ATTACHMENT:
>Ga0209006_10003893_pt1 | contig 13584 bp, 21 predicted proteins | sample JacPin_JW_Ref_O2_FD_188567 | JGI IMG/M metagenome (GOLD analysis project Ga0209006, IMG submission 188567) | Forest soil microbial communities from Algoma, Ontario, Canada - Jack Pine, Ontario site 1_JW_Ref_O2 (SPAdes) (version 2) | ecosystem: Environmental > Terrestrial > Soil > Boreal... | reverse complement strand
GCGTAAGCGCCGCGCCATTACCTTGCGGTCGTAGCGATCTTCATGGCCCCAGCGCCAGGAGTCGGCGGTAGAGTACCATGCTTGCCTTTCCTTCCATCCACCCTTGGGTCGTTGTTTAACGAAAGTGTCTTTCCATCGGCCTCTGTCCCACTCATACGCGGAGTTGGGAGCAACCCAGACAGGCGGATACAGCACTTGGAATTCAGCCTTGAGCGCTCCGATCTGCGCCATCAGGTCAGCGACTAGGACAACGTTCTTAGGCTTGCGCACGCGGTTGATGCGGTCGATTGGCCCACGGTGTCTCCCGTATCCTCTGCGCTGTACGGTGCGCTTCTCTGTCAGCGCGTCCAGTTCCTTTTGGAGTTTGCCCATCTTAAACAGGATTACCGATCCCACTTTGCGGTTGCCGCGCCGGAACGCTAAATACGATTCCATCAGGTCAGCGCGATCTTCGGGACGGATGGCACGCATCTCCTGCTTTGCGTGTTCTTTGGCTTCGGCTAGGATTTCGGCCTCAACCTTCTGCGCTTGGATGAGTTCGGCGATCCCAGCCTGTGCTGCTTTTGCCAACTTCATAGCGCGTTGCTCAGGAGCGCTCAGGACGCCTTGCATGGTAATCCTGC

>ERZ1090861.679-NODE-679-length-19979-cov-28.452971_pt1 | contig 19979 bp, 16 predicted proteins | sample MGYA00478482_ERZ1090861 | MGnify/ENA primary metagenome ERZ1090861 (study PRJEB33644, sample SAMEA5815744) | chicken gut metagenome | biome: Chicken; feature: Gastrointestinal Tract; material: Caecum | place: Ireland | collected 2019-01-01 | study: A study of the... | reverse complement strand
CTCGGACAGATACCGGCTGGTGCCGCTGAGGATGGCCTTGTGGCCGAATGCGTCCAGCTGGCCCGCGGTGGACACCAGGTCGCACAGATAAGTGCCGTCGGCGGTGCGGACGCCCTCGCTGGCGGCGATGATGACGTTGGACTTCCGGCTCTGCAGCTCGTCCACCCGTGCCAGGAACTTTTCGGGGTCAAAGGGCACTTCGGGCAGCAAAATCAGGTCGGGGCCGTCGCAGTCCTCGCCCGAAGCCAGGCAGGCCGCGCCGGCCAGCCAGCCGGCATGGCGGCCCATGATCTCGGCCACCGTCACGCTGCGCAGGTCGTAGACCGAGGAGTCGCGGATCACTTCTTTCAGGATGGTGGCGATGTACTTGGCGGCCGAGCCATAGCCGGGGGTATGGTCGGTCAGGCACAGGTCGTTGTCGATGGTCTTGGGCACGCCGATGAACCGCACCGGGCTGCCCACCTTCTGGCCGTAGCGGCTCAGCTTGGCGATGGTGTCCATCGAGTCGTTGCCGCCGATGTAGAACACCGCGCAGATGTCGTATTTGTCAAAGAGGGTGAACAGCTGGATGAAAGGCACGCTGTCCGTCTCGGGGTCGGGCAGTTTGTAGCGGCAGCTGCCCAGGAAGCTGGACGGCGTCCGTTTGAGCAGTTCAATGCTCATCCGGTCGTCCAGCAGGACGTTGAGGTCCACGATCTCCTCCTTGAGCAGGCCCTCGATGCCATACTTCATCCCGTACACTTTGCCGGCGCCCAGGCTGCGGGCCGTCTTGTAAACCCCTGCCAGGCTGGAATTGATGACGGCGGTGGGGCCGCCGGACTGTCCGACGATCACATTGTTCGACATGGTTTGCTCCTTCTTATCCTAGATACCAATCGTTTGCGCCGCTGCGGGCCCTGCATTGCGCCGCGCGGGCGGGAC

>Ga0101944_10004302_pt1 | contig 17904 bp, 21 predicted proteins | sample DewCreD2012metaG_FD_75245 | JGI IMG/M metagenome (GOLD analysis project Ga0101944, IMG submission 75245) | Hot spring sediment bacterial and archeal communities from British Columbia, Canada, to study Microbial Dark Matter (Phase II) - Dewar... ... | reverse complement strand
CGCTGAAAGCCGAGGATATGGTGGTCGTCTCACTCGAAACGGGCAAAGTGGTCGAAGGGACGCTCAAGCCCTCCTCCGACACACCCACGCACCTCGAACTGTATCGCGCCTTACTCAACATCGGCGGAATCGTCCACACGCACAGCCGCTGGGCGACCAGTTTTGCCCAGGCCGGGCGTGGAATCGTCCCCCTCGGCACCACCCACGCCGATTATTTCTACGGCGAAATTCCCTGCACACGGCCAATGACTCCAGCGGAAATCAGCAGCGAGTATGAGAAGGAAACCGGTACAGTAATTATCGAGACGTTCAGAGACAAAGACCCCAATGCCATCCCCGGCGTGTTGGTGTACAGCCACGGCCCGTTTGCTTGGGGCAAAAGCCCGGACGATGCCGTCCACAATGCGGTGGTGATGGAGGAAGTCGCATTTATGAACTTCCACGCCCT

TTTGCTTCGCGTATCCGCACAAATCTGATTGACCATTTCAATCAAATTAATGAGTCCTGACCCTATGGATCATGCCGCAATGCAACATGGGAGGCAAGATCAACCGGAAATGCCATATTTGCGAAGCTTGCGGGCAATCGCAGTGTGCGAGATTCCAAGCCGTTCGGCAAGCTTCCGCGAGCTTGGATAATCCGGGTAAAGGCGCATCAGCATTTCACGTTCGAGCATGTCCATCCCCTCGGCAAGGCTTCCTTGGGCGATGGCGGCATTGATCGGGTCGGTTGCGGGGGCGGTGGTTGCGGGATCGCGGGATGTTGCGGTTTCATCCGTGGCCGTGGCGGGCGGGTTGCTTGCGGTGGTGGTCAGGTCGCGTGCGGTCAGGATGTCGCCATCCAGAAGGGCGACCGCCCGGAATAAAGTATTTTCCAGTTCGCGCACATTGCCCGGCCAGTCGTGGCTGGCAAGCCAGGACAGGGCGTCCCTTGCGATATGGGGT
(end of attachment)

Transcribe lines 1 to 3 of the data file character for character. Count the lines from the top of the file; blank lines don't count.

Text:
>Ga0209006_10003893_pt1 | contig 13584 bp, 21 predicted proteins | sample JacPin_JW_Ref_O2_FD_188567 | JGI IMG/M metagenome (GOLD analysis project Ga0209006, IMG submission 188567) | Forest soil microbial communities from Algoma, Ontario, Canada - Jack Pine, Ontario site 1_JW_Ref_O2 (SPAdes) (version 2) | ecosystem: Environmental > Terrestrial > Soil > Boreal... | reverse complement strand
GCGTAAGCGCCGCGCCATTACCTTGCGGTCGTAGCGATCTTCATGGCCCCAGCGCCAGGAGTCGGCGGTAGAGTACCATGCTTGCCTTTCCTTCCATCCACCCTTGGGTCGTTGTTTAACGAAAGTGTCTTTCCATCGGCCTCTGTCCCACTCATACGCGGAGTTGGGAGCAACCCAGACAGGCGGATACAGCACTTGGAATTCAGCCTTGAGCGCTCCGATCTGCGCCATCAGGTCAGCGACTAGGACAACGTTCTTAGGCTTGCGCACGCGGTTGATGCGGTCGATTGGCCCACGGTGTCTCCCGTATCCTCTGCGCTGTACGGTGCGCTTCTCTGTCAGCGCGTCCAGTTCCTTTTGGAGTTTGCCCATCTTAAACAGGATTACCGATCCCACTTTGCGGTTGCCGCGCCGGAACGCTAAATACGATTCCATCAGGTCAGCGCGATCTTCGGGACGGATGGCACGCATCTCCTGCTTTGCGTGTTCTTTGGCTTCGGCTAGGATTTCGGCCTCAACCTTCTGCGCTTGGATGAGTTCGGCGATCCCAGCCTGTGCTGCTTTTGCCAACTTCATAGCGCGTTGCTCAGGAGCGCTCAGGACGCCTTGCATGGTAATCCTGC

>ERZ1090861.679-NODE-679-length-19979-cov-28.452971_pt1 | contig 19979 bp, 16 predicted proteins | sample MGYA00478482_ERZ1090861 | MGnify/ENA primary metagenome ERZ1090861 (study PRJEB33644, sample SAMEA5815744) | chicken gut metagenome | biome: Chicken; feature: Gastrointestinal Tract; material: Caecum | place: Ireland | collected 2019-01-01 | study: A study of the... | reverse complement strand